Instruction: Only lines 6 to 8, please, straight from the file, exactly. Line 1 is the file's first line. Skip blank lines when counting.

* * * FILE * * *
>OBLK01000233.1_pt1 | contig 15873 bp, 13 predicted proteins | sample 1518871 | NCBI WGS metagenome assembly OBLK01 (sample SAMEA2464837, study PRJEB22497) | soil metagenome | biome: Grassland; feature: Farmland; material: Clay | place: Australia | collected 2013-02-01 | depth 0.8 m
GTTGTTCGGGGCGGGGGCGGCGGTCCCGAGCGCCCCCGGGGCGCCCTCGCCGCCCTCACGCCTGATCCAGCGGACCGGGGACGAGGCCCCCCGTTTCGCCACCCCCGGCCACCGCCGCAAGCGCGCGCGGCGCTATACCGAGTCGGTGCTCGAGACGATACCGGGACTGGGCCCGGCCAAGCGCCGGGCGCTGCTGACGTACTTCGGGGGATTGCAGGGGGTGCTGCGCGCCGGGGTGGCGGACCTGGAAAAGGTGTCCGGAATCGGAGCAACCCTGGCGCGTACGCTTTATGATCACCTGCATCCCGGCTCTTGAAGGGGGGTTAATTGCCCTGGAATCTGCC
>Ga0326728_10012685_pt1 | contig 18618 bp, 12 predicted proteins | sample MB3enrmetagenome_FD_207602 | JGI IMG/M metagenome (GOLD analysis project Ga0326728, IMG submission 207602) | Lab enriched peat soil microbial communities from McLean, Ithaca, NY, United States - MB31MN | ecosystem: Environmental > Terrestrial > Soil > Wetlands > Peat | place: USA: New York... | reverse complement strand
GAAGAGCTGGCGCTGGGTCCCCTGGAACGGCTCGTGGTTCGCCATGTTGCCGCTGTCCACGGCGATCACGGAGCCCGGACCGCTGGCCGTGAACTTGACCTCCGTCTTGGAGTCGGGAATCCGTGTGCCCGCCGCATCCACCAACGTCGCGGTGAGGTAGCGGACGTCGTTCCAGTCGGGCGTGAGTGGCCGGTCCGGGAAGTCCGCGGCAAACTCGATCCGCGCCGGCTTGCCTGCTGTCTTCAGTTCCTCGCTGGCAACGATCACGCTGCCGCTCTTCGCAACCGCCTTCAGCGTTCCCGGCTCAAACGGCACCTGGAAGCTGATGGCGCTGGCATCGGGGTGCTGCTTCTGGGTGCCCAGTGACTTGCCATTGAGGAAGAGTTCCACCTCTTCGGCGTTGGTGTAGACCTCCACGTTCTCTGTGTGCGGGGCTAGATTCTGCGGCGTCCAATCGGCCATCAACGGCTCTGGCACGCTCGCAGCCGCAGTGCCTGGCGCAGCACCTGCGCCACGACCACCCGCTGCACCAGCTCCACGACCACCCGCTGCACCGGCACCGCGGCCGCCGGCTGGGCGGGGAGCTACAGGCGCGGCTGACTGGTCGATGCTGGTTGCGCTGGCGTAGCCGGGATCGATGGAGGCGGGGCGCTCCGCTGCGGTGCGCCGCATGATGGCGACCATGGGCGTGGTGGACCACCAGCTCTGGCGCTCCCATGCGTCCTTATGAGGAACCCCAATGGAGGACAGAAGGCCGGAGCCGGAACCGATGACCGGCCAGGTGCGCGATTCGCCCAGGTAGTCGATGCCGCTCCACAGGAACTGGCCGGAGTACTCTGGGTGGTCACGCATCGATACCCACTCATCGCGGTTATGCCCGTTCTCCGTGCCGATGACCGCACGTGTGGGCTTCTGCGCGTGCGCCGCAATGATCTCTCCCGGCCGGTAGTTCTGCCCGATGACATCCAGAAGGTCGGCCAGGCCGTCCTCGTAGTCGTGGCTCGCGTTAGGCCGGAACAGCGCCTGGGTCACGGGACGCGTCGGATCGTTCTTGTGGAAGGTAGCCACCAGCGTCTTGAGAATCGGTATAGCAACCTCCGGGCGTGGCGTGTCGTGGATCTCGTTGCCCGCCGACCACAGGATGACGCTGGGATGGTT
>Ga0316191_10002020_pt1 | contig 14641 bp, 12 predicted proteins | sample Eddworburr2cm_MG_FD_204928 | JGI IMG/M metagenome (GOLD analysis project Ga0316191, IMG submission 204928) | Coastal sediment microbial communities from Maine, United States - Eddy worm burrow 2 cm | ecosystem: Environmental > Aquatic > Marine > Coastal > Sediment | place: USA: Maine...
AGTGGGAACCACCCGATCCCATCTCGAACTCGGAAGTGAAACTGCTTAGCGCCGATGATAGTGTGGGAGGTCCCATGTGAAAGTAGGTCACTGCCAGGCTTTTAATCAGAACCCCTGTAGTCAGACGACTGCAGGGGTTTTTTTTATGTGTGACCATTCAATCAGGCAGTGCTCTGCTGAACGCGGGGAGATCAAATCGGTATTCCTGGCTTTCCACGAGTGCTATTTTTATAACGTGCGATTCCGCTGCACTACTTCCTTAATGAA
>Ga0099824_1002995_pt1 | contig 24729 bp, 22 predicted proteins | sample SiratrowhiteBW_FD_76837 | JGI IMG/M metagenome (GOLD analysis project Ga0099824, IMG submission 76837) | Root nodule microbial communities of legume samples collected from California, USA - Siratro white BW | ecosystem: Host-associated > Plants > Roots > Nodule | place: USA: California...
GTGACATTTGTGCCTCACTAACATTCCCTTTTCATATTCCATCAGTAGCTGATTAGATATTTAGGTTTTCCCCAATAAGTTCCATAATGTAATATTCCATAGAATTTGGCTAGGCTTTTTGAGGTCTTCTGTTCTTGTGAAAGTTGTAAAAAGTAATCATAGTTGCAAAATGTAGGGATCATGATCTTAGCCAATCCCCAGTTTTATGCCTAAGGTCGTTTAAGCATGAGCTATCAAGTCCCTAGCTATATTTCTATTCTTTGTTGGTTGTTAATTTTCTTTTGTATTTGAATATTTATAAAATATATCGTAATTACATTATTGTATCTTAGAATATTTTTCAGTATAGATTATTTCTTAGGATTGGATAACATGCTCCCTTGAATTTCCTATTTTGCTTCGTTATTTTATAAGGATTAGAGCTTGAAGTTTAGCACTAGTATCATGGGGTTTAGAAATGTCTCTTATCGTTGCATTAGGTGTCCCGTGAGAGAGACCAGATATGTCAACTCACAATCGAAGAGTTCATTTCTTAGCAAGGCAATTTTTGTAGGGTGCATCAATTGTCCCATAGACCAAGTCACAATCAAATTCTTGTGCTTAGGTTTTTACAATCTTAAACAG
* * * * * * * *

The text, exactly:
AGTGGGAACCACCCGATCCCATCTCGAACTCGGAAGTGAAACTGCTTAGCGCCGATGATAGTGTGGGAGGTCCCATGTGAAAGTAGGTCACTGCCAGGCTTTTAATCAGAACCCCTGTAGTCAGACGACTGCAGGGGTTTTTTTTATGTGTGACCATTCAATCAGGCAGTGCTCTGCTGAACGCGGGGAGATCAAATCGGTATTCCTGGCTTTCCACGAGTGCTATTTTTATAACGTGCGATTCCGCTGCACTACTTCCTTAATGAA
>Ga0099824_1002995_pt1 | contig 24729 bp, 22 predicted proteins | sample SiratrowhiteBW_FD_76837 | JGI IMG/M metagenome (GOLD analysis project Ga0099824, IMG submission 76837) | Root nodule microbial communities of legume samples collected from California, USA - Siratro white BW | ecosystem: Host-associated > Plants > Roots > Nodule | place: USA: California...
GTGACATTTGTGCCTCACTAACATTCCCTTTTCATATTCCATCAGTAGCTGATTAGATATTTAGGTTTTCCCCAATAAGTTCCATAATGTAATATTCCATAGAATTTGGCTAGGCTTTTTGAGGTCTTCTGTTCTTGTGAAAGTTGTAAAAAGTAATCATAGTTGCAAAATGTAGGGATCATGATCTTAGCCAATCCCCAGTTTTATGCCTAAGGTCGTTTAAGCATGAGCTATCAAGTCCCTAGCTATATTTCTATTCTTTGTTGGTTGTTAATTTTCTTTTGTATTTGAATATTTATAAAATATATCGTAATTACATTATTGTATCTTAGAATATTTTTCAGTATAGATTATTTCTTAGGATTGGATAACATGCTCCCTTGAATTTCCTATTTTGCTTCGTTATTTTATAAGGATTAGAGCTTGAAGTTTAGCACTAGTATCATGGGGTTTAGAAATGTCTCTTATCGTTGCATTAGGTGTCCCGTGAGAGAGACCAGATATGTCAACTCACAATCGAAGAGTTCATTTCTTAGCAAGGCAATTTTTGTAGGGTGCATCAATTGTCCCATAGACCAAGTCACAATCAAATTCTTGTGCTTAGGTTTTTACAATCTTAAACAG